Brain Research Points to Better Results for Foster Care Youth
The Allstate insurance company has an advertisement picturing a model of a brain on a pedestal—the kind you might see in a doctor’s office—with a telltale chunk missing. “Why do most 16-year-olds drive like they’re missing a part of their brain?” it reads. “Because they are.”
Anyone who has raised teenagers knows they can be prone to outrageous and even foolhardy behavior. The ad makes the case for graduated driver licensing laws on the grounds that teenagers are more likely to take risks—and thus cause more crashes—because their brains haven’t fully matured. “The underdeveloped area is called the dorsal lateral prefrontal cortex. It plays a critical role in decision making, problem solving and understanding future consequences of today’s actions. Problem is, it won’t be fully mature until they’re into their 20s,” states the Allstate ad.
The science that this ad is based on doesn’t just apply to teen driving behavior. It is also the driving force behind a campaign by the Jim Casey Youth Opportunities Initiative to ensure that older youth aging out of foster care get the support and make the lasting adult connections they need to be successful and productive.
For many years, brain development was believed to be essentially complete by the end of childhood. But The Adolescent Brain: New Research and Its Implications for Young People Transitioning from Foster Care, a report released by the Jim Casey Initiative last fall, synthesizes neuroscience research confirming that in the teenage years, the brain undergoes a period of development—and a window of learning opportunity —similar to the early years. The report argues that young people’s experiences are critical in developing resiliency, knowledge, and skills that can serve them throughout adult¬hood. Because of the brain’s ability to be molded during this period, it says, the right interventions can help overcome the effects of early trauma.
These findings are especially important in shaping policies for young adults who have been in foster care, notes Gary Stangler, the executive director of the Jim Casey Youth Opportunities Initiative. “We have a system that is designed for two-year-olds. We need to figure out how to connect older youth to families and other adults, jobs, and schools, and how to take advantage of the brain’s activity during this time, because this really might be the last chance.”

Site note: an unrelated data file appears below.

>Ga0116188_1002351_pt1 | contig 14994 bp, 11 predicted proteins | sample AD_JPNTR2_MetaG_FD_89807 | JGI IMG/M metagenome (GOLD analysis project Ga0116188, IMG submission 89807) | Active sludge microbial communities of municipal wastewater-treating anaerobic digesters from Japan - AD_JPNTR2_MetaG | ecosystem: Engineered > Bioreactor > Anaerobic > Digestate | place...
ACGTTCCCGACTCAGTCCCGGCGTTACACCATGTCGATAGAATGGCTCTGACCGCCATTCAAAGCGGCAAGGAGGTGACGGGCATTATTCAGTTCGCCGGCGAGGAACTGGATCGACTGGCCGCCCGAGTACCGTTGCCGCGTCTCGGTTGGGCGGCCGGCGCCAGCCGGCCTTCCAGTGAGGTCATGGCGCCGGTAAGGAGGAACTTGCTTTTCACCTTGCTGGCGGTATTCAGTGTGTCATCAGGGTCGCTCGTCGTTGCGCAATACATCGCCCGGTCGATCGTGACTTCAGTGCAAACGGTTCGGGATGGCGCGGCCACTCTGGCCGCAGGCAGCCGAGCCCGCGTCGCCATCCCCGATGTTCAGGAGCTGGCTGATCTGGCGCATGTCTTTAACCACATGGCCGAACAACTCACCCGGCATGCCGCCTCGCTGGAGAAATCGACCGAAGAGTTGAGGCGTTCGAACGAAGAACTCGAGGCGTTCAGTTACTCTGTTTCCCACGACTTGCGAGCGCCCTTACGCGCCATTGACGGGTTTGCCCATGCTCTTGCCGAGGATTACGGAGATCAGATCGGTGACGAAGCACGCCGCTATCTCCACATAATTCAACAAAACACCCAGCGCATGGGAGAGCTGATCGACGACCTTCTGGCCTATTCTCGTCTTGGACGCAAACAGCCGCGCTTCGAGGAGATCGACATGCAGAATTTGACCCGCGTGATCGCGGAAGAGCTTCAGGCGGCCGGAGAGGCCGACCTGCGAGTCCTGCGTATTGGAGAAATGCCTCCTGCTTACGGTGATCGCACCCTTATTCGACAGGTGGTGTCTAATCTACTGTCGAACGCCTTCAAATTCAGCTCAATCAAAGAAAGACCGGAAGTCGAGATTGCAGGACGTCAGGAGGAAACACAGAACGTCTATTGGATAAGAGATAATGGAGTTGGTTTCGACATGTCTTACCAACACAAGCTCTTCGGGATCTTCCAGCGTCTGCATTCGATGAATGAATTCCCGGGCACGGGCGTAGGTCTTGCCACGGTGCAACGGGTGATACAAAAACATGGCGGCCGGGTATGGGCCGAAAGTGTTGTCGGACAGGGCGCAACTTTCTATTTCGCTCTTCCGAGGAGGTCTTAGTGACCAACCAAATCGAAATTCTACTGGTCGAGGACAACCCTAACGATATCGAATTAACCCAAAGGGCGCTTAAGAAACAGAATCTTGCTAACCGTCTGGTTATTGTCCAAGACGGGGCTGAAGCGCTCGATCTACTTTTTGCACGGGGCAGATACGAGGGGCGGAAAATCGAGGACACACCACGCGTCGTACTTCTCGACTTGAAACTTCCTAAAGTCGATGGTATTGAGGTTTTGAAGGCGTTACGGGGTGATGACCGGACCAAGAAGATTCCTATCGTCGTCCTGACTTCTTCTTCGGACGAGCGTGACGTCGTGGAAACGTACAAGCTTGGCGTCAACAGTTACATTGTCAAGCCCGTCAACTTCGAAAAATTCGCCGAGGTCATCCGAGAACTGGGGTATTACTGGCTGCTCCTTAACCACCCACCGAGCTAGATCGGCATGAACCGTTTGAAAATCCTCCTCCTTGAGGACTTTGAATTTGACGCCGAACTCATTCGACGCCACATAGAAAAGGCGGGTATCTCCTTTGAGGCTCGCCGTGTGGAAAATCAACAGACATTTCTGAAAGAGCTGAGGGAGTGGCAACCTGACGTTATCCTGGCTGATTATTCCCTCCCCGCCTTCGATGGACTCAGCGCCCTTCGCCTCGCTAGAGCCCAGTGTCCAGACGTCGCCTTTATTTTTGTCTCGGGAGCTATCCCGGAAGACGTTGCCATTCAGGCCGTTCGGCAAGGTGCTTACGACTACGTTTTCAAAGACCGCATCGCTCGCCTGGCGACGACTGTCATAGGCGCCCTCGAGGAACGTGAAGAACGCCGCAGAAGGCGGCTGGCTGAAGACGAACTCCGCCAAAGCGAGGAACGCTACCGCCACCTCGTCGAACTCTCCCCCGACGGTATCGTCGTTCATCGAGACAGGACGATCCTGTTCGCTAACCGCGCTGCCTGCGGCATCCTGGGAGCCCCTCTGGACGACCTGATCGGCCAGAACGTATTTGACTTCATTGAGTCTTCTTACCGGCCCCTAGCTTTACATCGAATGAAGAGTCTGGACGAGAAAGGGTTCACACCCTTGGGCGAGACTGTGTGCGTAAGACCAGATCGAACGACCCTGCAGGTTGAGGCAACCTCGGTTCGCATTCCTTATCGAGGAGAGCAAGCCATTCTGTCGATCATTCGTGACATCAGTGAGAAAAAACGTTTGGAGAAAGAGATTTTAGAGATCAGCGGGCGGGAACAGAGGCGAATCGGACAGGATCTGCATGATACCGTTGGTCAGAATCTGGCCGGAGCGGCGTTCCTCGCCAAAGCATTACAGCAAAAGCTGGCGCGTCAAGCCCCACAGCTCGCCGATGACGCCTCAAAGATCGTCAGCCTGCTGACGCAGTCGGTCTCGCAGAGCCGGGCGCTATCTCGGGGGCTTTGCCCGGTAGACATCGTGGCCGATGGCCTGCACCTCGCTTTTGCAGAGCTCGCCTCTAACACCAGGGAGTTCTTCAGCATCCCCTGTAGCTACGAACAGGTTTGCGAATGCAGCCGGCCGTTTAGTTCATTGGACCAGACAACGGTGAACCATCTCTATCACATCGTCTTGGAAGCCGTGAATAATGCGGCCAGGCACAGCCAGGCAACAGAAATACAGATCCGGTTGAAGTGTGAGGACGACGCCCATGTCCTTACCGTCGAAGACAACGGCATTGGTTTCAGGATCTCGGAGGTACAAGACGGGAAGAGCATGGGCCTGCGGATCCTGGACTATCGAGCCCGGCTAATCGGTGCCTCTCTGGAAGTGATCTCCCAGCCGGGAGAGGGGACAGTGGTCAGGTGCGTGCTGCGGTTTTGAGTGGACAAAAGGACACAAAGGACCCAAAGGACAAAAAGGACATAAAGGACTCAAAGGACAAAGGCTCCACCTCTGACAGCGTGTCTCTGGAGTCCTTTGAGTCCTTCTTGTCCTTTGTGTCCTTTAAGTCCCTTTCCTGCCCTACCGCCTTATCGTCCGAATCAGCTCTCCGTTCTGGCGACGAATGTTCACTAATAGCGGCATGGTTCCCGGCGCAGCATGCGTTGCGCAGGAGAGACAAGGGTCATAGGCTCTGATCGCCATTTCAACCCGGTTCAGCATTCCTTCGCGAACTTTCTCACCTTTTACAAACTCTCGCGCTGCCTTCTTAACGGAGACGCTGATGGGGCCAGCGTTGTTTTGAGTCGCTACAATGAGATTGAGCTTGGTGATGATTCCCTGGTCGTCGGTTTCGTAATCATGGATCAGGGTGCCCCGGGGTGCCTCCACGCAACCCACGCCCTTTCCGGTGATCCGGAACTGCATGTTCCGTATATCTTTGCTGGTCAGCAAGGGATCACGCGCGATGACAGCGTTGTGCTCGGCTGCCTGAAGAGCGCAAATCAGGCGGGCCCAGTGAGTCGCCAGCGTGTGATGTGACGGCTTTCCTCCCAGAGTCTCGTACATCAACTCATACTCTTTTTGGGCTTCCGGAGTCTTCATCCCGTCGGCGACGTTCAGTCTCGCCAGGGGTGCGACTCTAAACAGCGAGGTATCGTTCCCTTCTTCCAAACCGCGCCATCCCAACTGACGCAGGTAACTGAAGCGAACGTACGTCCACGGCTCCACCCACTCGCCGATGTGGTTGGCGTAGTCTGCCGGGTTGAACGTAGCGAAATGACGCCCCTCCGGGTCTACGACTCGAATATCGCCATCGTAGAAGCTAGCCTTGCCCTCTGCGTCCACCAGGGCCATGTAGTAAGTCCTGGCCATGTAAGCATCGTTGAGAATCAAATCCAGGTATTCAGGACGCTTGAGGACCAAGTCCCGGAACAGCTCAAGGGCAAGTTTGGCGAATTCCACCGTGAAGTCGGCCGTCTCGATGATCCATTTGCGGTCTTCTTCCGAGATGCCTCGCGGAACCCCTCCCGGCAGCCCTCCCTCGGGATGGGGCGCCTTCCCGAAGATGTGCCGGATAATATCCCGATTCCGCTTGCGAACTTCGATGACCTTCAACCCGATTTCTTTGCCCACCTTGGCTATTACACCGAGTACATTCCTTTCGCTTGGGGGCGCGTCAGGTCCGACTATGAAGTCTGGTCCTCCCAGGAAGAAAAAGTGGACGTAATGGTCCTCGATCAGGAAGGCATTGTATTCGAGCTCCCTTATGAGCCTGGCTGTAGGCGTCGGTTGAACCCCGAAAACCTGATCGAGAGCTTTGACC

The Jim Casey Youth Opportunities Initiative was launched by the Annie E. Casey Foundation and Casey Family Programs in 2001, fueled by the vision that every young person leaving foster care should have the opportunities and support needed for a successful transition to adulthood. Now a private operating foundation, the Initiative provides services to help young people aged 14–25 complete their education, prepare for employment, build savings and assets, and develop permanent family relationships. The Initiative, active in 15 states, forms partnerships with communities to improve practices for older foster youth, involves young people in decision making and advocacy, and brings evaluation results and research to bear in child welfare policymaking.
The adolescent brain findings provide a powerful platform for advancing the Casey position that youth do better in family settings than in congregate care, and that young people need permanent, loving connections with adults and connections to the right opportunities to exit foster care successfully.
The report argues that long-term congregate care doesn’t help young people form bonding relationships with adults or learn to take appropriate risks in safe settings—skills they need to navigate the world.
“There are individuals who need a more highly structured environment and some who need it for short periods of time, but by and large group homes are not going to promote the social connections to adults and community that living in a family provides. It’s not how people live, and you don’t learn how to interact appropriately with adults,” notes Stangler.
“Adolescence is a period of ‘use it or lose it’ in brain development,” the report states. “When young people are actively engaged in positive relationships and opportunities to contribute, create, and lead, they ‘use it’ to develop their skills to become successful adults.”
While the total number of children in foster care nationally has decreased every year for more than a decade, the number of youth aging out of foster care has continued to grow. More than 230,000 young people have aged out of care since 1999, ranging from 19,000 young people in 1999 to nearly 30,000 in 2008. Research shows that these youth are less likely to have a high school diploma, pursue higher education, or earn a living wage than other youth and more likely to experience economic hardship, have a child without being married, and become involved with the criminal justice system.